Sexiness comes from a combination of vulnerability and strength.  To have these tender, nerve-packed points sitting on top all that hard muscle...suffice to say, lovers and romance writers can't afford to ignore male nipples.

Take a gander at Joe Manganiello's pecs and nipples and see what I mean.

Joe Manganiello.  From
One more question regarding pecs: chest hair or not?  It all depends on what you like.  This past week I read a hilarious article on discussing Henry Cavill's hairy chest in Man of Steel.  Here's an excerpt.
With that beard and that flannel and that Crossfit-jacked hairy chest, I expected Superman to eschew his usual secret identity at the Daily Planet and start a new life as Portland’s hottest artisanal-beer brewer.
As the article discusses, waxed, hairless chests are currently de rigeur (see stills from Captain America and Thor).  However, to help you make up your own mind, I have prepared a collage of appropriate chests with appropriate levels of hair.   You can probably guess where I stand on this debate.

Chris Evans, Hugh Jackman, Gerard Butler, and Henry Cavill kindly demonstrate how chest hair can be a very, very good thing indeed.

Known colloquially as the "six-pack," the tendinous intersection are fibrous bands that separate the rectus abdominus into three muscle groups.  These muscles provide the body with forward flexion (known colloquially as "bending over").  Abs tend to be as unique as fingerprints.  Take a look.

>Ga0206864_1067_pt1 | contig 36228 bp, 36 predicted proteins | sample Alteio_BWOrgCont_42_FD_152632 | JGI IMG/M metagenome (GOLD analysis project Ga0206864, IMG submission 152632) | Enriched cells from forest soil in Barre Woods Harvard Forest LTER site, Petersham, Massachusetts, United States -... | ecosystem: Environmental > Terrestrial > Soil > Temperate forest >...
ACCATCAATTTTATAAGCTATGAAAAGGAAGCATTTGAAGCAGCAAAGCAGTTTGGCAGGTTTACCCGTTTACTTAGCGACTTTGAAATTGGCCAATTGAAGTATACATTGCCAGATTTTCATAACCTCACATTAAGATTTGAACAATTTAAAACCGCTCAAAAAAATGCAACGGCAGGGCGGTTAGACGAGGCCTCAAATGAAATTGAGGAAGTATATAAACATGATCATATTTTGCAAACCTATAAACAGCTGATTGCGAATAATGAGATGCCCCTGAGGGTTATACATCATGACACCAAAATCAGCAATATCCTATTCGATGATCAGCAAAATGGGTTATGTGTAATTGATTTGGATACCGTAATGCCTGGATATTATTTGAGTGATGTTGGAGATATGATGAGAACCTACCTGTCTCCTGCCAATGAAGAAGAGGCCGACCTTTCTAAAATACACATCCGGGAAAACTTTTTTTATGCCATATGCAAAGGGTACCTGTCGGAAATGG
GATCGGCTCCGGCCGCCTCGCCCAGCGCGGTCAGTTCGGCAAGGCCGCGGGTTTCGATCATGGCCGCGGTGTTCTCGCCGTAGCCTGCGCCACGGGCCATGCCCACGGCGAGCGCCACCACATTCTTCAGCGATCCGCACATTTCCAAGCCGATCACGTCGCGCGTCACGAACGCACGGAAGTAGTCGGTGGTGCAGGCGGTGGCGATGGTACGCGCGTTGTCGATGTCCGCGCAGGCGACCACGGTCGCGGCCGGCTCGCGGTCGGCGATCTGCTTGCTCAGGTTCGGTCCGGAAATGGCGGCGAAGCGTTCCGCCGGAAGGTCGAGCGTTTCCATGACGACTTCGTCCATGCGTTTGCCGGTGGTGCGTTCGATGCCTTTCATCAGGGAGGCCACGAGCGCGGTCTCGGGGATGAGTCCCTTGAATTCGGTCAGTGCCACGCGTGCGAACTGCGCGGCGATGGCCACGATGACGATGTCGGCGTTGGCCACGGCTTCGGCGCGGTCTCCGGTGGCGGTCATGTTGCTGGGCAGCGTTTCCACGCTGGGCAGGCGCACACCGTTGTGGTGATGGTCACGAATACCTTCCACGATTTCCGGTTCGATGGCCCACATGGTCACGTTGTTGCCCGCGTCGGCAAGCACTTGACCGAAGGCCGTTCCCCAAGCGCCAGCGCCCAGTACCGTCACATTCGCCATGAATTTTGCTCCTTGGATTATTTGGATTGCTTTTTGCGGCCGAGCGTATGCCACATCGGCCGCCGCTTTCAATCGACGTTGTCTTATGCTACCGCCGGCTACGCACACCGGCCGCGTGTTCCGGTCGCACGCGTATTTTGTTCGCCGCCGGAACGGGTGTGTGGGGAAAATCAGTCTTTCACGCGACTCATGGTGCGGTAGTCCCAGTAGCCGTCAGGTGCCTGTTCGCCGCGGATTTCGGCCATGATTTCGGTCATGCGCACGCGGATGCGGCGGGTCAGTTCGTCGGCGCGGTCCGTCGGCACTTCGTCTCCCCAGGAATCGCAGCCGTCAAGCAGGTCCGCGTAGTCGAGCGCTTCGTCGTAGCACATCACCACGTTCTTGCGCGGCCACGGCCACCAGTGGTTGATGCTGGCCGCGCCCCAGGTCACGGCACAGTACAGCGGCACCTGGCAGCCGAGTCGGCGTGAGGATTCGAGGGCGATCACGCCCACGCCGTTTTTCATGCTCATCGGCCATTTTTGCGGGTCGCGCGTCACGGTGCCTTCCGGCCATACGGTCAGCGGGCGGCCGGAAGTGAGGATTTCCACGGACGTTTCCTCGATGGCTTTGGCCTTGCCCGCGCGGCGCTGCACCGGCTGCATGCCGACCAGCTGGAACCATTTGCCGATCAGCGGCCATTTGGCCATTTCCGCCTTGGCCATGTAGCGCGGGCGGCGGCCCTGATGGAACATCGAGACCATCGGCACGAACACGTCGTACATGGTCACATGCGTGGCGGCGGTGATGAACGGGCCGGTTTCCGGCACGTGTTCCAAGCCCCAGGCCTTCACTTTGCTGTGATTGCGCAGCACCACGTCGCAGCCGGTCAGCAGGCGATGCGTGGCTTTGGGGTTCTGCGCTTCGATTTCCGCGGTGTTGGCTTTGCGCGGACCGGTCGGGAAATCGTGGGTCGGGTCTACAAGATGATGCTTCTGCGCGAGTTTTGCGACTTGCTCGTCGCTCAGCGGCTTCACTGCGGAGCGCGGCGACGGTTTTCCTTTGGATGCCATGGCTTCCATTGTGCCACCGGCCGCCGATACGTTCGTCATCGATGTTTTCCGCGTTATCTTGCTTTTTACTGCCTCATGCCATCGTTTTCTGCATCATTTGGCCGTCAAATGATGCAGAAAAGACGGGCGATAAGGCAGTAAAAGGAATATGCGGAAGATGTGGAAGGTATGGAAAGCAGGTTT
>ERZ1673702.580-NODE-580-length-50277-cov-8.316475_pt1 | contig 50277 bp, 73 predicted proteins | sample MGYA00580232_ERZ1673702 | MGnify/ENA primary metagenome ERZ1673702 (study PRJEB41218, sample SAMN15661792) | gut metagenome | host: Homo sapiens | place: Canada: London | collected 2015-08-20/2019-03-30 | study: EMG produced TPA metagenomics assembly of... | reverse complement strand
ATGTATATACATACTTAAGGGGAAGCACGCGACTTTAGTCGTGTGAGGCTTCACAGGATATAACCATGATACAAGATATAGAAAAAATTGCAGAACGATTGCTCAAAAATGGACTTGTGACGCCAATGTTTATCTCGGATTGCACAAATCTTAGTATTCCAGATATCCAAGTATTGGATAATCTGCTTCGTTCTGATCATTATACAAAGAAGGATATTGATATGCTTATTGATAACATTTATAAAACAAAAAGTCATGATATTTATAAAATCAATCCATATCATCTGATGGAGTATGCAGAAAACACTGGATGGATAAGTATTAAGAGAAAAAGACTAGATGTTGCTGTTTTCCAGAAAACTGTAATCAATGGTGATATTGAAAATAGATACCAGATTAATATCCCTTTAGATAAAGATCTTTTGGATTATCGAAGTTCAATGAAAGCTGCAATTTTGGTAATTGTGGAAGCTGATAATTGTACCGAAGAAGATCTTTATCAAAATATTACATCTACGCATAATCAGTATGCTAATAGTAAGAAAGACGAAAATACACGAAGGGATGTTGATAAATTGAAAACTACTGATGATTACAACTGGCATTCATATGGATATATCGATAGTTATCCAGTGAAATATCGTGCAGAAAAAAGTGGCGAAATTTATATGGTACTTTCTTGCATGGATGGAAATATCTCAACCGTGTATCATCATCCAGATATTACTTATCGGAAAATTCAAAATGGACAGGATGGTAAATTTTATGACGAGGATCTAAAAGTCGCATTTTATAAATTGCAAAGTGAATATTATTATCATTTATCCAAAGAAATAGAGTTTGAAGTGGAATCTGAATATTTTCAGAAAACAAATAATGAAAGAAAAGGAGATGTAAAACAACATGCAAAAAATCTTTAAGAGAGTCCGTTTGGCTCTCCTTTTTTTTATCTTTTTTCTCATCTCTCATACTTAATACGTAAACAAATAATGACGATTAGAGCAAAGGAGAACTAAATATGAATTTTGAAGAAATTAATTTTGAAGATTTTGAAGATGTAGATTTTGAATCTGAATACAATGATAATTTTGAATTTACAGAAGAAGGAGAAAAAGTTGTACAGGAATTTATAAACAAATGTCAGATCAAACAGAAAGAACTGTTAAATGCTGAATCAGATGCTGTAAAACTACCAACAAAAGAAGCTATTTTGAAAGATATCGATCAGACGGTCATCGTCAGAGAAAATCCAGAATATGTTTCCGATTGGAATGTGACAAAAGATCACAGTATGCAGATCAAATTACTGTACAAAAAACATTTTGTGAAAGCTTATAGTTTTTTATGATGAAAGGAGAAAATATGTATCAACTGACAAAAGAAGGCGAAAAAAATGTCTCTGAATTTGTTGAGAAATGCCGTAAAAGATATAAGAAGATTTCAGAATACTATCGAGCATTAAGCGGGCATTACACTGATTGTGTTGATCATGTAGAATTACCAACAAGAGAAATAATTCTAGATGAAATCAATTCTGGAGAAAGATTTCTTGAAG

Michael Phelps.  Image from
LL Cool J has some of my favorite abs.  Image from

Channing Tatum and Joe Manganiello show off two different flavors of abs.  Image from
The serratus anterior muscle can be seen in Joe Manganiello's photo above.  The bumpy region just below his right pec and to the left of his six-pack is the serratus anterior, from the Latin word serrare, meaning "to saw" and referring to the shape.  What is its function?
The serratus anterior is occasionally called the "big swing muscle" or "boxer's muscle" because it is largely responsible for the protraction of the scapula — that is, the pulling of the scapula forward and around the rib cage that occurs when someone throws a punch.
One last thing about abs.  My friends have called this next thing an "Adonis belt" or "lust handles."  You know what they are: the deep lines at the tops of outrageously fit men's hips.  You can see them whenenever boxers, swimming trunks, and jeans play peeky-boo a drag just a little too low.  These grooves exist because of an absence of muscle or fat at the base of the external obliques.  Heroines in romance novels can usually be found hanging on to these for dear life.  Here's Ryan Reynolds showing you his groovy grooves.

Ryan Reynold's hip grooves.  Image from
Okay.  As much as I could go on and on about the musculature of attractive men, here is where I stop Part 1.  Stay tuned for Romance Writers' Reference: Muscles, Part 2: Back, Butt, and Extremities.